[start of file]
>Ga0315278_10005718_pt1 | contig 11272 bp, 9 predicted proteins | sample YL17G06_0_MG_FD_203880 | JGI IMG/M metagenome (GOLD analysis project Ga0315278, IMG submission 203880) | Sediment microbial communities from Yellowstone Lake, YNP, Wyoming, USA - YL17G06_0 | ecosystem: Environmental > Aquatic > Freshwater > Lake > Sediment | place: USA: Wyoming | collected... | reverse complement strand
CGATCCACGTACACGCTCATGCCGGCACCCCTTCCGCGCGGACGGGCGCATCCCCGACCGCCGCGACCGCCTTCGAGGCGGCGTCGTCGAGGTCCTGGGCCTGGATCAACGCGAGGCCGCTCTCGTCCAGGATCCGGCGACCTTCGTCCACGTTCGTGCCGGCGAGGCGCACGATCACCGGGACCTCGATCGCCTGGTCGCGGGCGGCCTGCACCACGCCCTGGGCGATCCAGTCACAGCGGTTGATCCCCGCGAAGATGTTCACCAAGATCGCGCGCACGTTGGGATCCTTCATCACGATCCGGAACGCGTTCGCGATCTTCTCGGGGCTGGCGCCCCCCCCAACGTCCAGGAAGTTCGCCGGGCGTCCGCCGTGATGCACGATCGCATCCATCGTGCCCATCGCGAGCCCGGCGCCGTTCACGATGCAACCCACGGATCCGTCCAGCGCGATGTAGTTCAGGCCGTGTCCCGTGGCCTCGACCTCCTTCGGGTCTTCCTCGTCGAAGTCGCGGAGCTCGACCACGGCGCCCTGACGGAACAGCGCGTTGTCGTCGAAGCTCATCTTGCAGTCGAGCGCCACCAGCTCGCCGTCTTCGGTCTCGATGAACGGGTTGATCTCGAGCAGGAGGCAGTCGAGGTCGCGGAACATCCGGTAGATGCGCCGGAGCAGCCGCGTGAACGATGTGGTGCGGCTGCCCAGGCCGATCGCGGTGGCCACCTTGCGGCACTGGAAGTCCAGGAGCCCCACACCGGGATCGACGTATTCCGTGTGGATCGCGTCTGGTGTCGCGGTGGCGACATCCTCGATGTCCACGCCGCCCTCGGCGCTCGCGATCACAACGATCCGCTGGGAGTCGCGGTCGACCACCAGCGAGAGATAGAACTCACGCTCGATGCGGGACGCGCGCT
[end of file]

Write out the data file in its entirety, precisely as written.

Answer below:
>Ga0315278_10005718_pt1 | contig 11272 bp, 9 predicted proteins | sample YL17G06_0_MG_FD_203880 | JGI IMG/M metagenome (GOLD analysis project Ga0315278, IMG submission 203880) | Sediment microbial communities from Yellowstone Lake, YNP, Wyoming, USA - YL17G06_0 | ecosystem: Environmental > Aquatic > Freshwater > Lake > Sediment | place: USA: Wyoming | collected... | reverse complement strand
CGATCCACGTACACGCTCATGCCGGCACCCCTTCCGCGCGGACGGGCGCATCCCCGACCGCCGCGACCGCCTTCGAGGCGGCGTCGTCGAGGTCCTGGGCCTGGATCAACGCGAGGCCGCTCTCGTCCAGGATCCGGCGACCTTCGTCCACGTTCGTGCCGGCGAGGCGCACGATCACCGGGACCTCGATCGCCTGGTCGCGGGCGGCCTGCACCACGCCCTGGGCGATCCAGTCACAGCGGTTGATCCCCGCGAAGATGTTCACCAAGATCGCGCGCACGTTGGGATCCTTCATCACGATCCGGAACGCGTTCGCGATCTTCTCGGGGCTGGCGCCCCCCCCAACGTCCAGGAAGTTCGCCGGGCGTCCGCCGTGATGCACGATCGCATCCATCGTGCCCATCGCGAGCCCGGCGCCGTTCACGATGCAACCCACGGATCCGTCCAGCGCGATGTAGTTCAGGCCGTGTCCCGTGGCCTCGACCTCCTTCGGGTCTTCCTCGTCGAAGTCGCGGAGCTCGACCACGGCGCCCTGACGGAACAGCGCGTTGTCGTCGAAGCTCATCTTGCAGTCGAGCGCCACCAGCTCGCCGTCTTCGGTCTCGATGAACGGGTTGATCTCGAGCAGGAGGCAGTCGAGGTCGCGGAACATCCGGTAGATGCGCCGGAGCAGCCGCGTGAACGATGTGGTGCGGCTGCCCAGGCCGATCGCGGTGGCCACCTTGCGGCACTGGAAGTCCAGGAGCCCCACACCGGGATCGACGTATTCCGTGTGGATCGCGTCTGGTGTCGCGGTGGCGACATCCTCGATGTCCACGCCGCCCTCGGCGCTCGCGATCACAACGATCCGCTGGGAGTCGCGGTCGACCACCAGCGAGAGATAGAACTCACGCTCGATGCGGGACGCGCGCT